The movie opens with the unimaginable happening. Hordes of zombies have overtaken Milwaukee and numerous survivors are both fighting off the monsters and trying to escape the city. One such group includes Ana (Sarah Polley), a nurse who is running scared after losing her husband, Kenneth (Ving Rhames), a tough-as-nails cop, Michael (Jake Weber), who tries to be two-steps ahead of any dangerous situation, and Andre (Mekhi Phifer), whose trying to care of his pregnant wife.
Seeking shelter from the waves of zombie attacks, the group decides to head toward a local mall and hole up there until help arrives. Once inside they join with security guards and use the shopping center as a refuge from the undead while trying to piece together what's left of their lives.
The plot is pretty straightforward, and relies mostly on cliché themes to move the story along. So as a rule, most films such as this tend to be predictable and quite tepid. Luckily, `Dawn of the Dead' has strong personalities to fall back on, making it thankfully every bit a character-driven drama as it is a horror-action piece.
As Ana, Polley convincingly plays a waif turned survivor with just the right amount of emoting. She is strong and vulnerable at the same moment, trying to remain reasonable in unreasonable times. Weber also fits this bill as Michael, a man with a shady past full of regret who tries to fill others with hope while remaining a stark realistic.
Rhames' performance clearly commands the most attention. As Kenneth, he becomes the group's de facto leader and top man of action. He keeps the clearest head when trouble is afoot and leads the group out of one scrape after another. Rhames gives the character a silent strength that provides the film with a much needed human edge.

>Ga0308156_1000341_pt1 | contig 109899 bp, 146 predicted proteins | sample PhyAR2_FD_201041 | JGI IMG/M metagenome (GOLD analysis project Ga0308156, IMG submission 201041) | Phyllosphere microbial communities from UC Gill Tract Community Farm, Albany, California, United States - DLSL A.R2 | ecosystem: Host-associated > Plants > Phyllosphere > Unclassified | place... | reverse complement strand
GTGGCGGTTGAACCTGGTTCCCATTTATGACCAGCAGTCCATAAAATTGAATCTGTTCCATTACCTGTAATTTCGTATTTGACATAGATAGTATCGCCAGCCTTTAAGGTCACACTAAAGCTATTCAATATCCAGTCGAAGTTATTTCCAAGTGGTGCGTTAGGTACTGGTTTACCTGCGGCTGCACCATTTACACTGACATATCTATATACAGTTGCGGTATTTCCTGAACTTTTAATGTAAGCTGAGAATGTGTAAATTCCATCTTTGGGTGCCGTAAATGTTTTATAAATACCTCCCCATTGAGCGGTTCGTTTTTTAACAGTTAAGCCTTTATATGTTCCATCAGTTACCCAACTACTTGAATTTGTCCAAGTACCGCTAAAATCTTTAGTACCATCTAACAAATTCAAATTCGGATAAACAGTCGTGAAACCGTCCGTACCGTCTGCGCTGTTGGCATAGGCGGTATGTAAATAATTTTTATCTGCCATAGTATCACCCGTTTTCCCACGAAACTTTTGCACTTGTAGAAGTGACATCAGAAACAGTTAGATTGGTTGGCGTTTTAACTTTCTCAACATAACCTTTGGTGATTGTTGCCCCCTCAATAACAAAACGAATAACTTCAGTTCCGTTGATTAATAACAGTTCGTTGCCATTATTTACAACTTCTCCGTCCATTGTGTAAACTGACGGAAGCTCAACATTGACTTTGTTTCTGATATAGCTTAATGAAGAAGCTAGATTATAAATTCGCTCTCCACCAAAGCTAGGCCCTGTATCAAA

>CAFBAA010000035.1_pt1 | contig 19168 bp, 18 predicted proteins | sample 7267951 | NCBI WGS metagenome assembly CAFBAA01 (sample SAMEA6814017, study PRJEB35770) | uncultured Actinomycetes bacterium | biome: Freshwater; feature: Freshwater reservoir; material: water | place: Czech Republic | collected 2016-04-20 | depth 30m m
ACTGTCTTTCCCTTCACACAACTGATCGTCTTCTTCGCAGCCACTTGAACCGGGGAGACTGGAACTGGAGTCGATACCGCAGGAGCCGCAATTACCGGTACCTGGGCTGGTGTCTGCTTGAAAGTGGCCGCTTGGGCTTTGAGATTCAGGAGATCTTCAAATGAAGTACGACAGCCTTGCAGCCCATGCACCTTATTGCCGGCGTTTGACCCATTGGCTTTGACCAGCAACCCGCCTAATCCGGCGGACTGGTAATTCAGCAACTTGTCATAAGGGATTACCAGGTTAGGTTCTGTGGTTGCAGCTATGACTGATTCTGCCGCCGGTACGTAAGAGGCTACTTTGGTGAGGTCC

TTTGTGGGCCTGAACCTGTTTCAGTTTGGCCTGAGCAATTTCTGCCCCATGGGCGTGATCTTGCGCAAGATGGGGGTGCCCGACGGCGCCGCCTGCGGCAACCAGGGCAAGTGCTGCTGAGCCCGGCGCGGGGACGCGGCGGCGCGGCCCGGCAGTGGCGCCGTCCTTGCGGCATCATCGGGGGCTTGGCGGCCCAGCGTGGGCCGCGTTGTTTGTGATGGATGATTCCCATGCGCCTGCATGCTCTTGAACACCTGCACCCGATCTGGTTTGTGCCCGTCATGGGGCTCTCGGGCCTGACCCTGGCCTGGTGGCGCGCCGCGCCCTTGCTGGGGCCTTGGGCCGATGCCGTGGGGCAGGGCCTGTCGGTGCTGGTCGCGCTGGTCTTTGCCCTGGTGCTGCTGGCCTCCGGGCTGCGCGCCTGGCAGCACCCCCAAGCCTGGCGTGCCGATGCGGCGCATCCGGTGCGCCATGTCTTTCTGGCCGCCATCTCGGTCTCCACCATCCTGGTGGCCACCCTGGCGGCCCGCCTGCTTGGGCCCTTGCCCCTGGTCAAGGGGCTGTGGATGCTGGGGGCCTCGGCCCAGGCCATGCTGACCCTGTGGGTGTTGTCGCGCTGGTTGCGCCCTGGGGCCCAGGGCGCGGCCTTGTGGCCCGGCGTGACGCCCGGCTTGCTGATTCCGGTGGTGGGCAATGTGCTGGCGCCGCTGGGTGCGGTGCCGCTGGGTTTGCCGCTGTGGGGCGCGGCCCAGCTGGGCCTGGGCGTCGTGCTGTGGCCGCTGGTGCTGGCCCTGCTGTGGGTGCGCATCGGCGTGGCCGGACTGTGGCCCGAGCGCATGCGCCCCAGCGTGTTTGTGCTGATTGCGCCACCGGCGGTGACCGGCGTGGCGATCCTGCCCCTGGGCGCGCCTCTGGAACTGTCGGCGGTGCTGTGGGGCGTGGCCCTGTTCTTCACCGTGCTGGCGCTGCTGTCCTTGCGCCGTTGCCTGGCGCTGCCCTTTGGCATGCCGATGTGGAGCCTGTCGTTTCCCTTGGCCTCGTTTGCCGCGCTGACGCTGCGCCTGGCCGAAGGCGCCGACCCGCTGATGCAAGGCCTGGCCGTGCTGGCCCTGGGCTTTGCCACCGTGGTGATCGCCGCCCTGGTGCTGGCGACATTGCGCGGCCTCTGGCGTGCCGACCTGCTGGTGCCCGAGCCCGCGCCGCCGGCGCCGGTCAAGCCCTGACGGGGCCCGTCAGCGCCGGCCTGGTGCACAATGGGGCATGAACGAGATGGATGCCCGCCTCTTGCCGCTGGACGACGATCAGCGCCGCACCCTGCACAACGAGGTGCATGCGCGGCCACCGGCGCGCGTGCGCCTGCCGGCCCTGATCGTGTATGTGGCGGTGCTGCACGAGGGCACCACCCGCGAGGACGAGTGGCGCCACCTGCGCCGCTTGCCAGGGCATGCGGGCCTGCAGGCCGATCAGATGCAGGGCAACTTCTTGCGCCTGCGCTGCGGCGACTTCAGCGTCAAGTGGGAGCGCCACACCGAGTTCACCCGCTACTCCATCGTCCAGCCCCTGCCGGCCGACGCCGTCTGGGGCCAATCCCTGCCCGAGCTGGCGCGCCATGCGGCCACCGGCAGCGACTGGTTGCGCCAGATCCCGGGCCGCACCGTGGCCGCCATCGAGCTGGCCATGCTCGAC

First time director Zack Snyder moves the film along briskly and effectively, keeping the action scenes tight and the dramatic scenes quiet. There is no heavy-handed sermonizing here that tends to infiltrate most big-budget horror movies -- Snyder wisely lets the images speak for themselves.
The horror itself is shocking and grabs your attention, which is a plus considering most of the recent crop of thrillers. The fact that it is happening to sympathetic characters that we care about is another feather in the movie's cap.
All to often most horror movies are just excuses for numerous poorly developed characters to be killed in awful ways for the enjoyment of the audience. As far as recent zombie movies go, `Dawn of the Dead' thankfully remains closer to `28 Days Later' than `House of the Dead.'
However, despite all the movie's strengths, it still pales in comparison to the original. Romero's `Dawn of the Dead' took the premise of people trapped in mall and used it to make some pointed social commentary about consumerism. The first '`Dawn' had human characters selfishly hoarding material goods for themselves, using the mall not only as a refuge from zombies but also as their own personal palace that provides them with more items than they could ever need.
It's to the detriment of the new film that it never takes the concept to this level. Here, the story seems to take place in a mall because it's a cool place for a horror movie, not because it can draw out anything interesting in the characters themselves. Also, in the original the zombies wanted inside not only to eat the humans but also because they are drawn to the shopping center since is was an important place to them when they were alive.
It's a shame that this time around viewers won't get the chance to see zombies wandering around JC Penney or stumbling up and down escalators, the joke being humans amble about aimlessly themselves like the undead at the mall.
`Dawn of the Dead' is a very bloody and terrifying film but it lacks the superior gory effects from the 1978 movie. That should not stop the squeamish from twitching in their seats due to the horrific content onscreen.
Good acting and smart thinking elevates the proceedings among most other horror offerings, but compared to Romero's original it lacks the observations necessary to make it a classic. The first film remains an intelligent critique on human actions during the apocalypse, while this is just a suspense drama that is dressed to kill.
8 out of 10 stars. Not as good as Romero's original, but still one heck of a shot in the arm to cure the memory from most modern horror misfires.